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Wednesday, May 17, 2017

Homemade Carrot Peach Leather Recipe- Paleo, Vegan, Easy


I got a very large amount of carrots recently for free (more about that in a later post), but because they weren't in the best of conditions, they needed to be used up sooner rather than later, or at least something needed to be done with them to extend their shelf life. 
With some, I made my sweet and spicy carrots medallions. With others, I made a stir fry with other free vegetables. I made Vietnamese carrot pickles (recipe to come soon). But I still had so much more left and was trying to figure out what to do with them. (Chilled carrot soup will probably make it to my menu soon, either with orange juice, or with leek and cumin.)

When I was on my recent hiking getaway with my mom and sisters, we were brainstorming with ideas of Paleo food to bring along that wouldn't be too heavy (since we had to carry it on our backs) and while homemade ground beef jerky was for protein, figuring out vegetables was harder. I thought of making butternut squash leather, and my mom did so, and it was pretty tasty but lacking something. Eating it together with the banana leather it was perfection.
Seeing my carrots on my counter, I thought I'd take inspiration from that butternut squash leather, and see if I could turn my carrots into "fruit" leather. (I know it as fruit leather, but have a hard time with calling it fruit leather when its pretty much vegetable leather.) I did some googling to see if carrot leather worked on its own, and all other people seemed to add fruit to it, so I figured why not. It still is predominantly carrots, but I added a few peaches that had soft spots and would spoil if I didn't use them up soon. I decided to add some ginger and cinnamon so it would be reminiscent of pumpkin pie.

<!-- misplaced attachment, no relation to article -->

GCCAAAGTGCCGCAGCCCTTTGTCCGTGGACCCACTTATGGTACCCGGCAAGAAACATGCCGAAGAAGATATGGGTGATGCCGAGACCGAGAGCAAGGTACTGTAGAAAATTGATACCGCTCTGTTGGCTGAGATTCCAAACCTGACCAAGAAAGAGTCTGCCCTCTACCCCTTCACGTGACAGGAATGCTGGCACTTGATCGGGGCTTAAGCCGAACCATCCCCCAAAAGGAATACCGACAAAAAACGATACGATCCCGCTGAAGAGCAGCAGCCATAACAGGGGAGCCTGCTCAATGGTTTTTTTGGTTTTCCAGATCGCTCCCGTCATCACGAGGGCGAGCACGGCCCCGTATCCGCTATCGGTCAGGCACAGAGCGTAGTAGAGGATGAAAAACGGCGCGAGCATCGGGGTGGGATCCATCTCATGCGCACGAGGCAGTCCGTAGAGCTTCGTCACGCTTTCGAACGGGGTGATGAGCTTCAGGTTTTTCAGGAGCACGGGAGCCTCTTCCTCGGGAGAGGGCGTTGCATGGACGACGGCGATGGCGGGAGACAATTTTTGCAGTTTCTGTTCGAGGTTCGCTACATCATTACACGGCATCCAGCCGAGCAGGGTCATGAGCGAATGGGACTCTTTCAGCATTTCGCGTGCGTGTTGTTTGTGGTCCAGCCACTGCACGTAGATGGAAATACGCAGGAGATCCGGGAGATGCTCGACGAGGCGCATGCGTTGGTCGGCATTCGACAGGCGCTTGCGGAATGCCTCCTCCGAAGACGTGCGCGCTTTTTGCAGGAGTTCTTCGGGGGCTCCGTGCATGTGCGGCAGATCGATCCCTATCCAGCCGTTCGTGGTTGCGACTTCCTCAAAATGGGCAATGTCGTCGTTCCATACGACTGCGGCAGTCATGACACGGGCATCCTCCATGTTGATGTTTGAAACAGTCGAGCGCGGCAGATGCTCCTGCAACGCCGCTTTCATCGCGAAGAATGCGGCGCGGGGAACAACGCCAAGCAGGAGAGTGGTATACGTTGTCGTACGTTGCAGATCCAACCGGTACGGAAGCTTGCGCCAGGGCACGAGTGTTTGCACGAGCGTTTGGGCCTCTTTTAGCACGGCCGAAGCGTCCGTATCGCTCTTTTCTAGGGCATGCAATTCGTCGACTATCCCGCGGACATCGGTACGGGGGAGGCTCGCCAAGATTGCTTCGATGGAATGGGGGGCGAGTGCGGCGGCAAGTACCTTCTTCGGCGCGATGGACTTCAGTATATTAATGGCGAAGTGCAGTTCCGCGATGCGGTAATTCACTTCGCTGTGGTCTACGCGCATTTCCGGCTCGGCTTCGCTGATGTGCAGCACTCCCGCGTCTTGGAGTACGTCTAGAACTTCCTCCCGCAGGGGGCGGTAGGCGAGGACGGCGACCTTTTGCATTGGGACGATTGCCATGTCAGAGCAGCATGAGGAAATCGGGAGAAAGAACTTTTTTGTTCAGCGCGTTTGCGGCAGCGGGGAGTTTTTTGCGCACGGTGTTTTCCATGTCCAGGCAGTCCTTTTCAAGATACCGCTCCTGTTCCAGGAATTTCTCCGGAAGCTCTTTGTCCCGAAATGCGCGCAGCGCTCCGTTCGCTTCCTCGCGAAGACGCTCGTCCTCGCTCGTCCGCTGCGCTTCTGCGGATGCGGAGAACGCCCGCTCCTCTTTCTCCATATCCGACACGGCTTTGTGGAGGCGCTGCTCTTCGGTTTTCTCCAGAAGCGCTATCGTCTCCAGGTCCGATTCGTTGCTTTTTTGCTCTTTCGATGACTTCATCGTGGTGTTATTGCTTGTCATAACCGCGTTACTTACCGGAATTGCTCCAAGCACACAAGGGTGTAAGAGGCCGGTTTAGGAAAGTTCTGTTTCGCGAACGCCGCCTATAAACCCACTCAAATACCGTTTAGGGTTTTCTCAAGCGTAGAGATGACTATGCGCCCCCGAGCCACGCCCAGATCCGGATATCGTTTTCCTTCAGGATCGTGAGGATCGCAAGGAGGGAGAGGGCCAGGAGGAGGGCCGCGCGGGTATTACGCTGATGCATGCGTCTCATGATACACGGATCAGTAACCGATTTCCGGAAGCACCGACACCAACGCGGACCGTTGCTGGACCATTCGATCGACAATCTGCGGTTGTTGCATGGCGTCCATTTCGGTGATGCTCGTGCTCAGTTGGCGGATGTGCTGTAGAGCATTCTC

Well, I can't say that it worked. I don't taste the pumpkin pie. Next time I should probably increase the amount.
But what I can say is that this leather tasted amazing. In fact, I'd say its probably some of the best tasting "fruit" leather I've eaten in a while. My kids loved it too.
It doesn't taste quite carroty and it doesn't taste quite peachy, but somewhere between the two, just the right amount of sweetness, etc...


The only problem with my leather was that I must have put too thin of a layer on my trays, because when they dried, they dried with little cracks in them. But that's just aesthetic, and when you roll it up and cut it to serve, it doesn't make much of a difference anyhow.


While this recipe may seem difficult at first glance, actual active work time for it was less than 5 minutes total, so I'd qualify this one as an easy recipe. And its suitable for pretty much every diet out there other than low carb. Highly, highly recommended.

If you don't have peaches at home, I'm sure this also would be great without them. Next time I do this, I plan on using soft pears, and will try it some other time with apples and/or bananas. I don't think you can go wrong with this one.

Homemade Carrot Peach Leather Recipe- Paleo, Vegan, Easy

Ingredients:
15 large carrots
3/4 cup cups water
6 peaches and/or nectarines
1/4 cup jaggery, date syrup, honey, maple syrup, or other sweetener of choice (optional but helpful)
1/2 teaspoon cinnamon
1/2 teaspoon dried ginger

Instructions: